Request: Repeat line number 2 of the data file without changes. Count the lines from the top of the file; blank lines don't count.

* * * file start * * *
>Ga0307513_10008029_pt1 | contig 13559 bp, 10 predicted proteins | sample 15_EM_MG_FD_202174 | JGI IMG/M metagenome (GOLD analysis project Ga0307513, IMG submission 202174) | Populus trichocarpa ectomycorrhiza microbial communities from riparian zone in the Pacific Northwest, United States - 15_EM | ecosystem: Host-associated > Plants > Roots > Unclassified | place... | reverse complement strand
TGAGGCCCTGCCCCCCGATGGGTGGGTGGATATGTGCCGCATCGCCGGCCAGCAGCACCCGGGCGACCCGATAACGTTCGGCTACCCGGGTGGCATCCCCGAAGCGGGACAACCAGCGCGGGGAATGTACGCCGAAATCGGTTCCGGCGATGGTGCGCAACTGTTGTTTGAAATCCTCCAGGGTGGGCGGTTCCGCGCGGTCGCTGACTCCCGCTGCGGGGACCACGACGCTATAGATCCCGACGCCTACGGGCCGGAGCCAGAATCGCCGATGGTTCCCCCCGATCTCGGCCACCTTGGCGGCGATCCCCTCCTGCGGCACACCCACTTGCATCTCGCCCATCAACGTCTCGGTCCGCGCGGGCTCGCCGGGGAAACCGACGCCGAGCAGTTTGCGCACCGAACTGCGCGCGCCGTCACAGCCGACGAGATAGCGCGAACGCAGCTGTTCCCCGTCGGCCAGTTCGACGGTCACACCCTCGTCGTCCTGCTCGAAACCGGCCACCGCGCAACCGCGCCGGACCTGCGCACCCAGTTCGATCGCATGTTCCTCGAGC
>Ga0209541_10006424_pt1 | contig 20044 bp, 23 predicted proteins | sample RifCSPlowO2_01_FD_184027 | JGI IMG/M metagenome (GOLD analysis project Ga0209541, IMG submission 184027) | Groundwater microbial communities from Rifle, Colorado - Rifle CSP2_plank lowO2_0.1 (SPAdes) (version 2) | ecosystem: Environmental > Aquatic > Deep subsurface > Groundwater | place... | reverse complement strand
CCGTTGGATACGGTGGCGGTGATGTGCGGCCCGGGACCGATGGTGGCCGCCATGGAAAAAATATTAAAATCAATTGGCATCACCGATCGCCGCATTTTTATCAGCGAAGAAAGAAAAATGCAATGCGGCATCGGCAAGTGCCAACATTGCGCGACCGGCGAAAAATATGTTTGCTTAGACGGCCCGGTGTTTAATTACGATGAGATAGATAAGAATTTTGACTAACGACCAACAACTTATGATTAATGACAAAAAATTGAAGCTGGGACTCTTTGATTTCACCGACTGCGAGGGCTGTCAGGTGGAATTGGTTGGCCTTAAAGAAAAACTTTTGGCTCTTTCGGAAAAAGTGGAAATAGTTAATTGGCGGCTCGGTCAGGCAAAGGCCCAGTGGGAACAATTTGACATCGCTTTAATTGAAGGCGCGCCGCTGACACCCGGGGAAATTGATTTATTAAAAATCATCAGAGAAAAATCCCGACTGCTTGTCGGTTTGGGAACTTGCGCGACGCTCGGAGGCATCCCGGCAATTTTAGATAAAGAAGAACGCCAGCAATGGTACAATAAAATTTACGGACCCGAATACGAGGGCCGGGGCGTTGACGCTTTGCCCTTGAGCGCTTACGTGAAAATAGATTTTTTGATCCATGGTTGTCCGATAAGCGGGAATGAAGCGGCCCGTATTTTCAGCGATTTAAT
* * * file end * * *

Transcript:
TGAGGCCCTGCCCCCCGATGGGTGGGTGGATATGTGCCGCATCGCCGGCCAGCAGCACCCGGGCGACCCGATAACGTTCGGCTACCCGGGTGGCATCCCCGAAGCGGGACAACCAGCGCGGGGAATGTACGCCGAAATCGGTTCCGGCGATGGTGCGCAACTGTTGTTTGAAATCCTCCAGGGTGGGCGGTTCCGCGCGGTCGCTGACTCCCGCTGCGGGGACCACGACGCTATAGATCCCGACGCCTACGGGCCGGAGCCAGAATCGCCGATGGTTCCCCCCGATCTCGGCCACCTTGGCGGCGATCCCCTCCTGCGGCACACCCACTTGCATCTCGCCCATCAACGTCTCGGTCCGCGCGGGCTCGCCGGGGAAACCGACGCCGAGCAGTTTGCGCACCGAACTGCGCGCGCCGTCACAGCCGACGAGATAGCGCGAACGCAGCTGTTCCCCGTCGGCCAGTTCGACGGTCACACCCTCGTCGTCCTGCTCGAAACCGGCCACCGCGCAACCGCGCCGGACCTGCGCACCCAGTTCGATCGCATGTTCCTCGAGC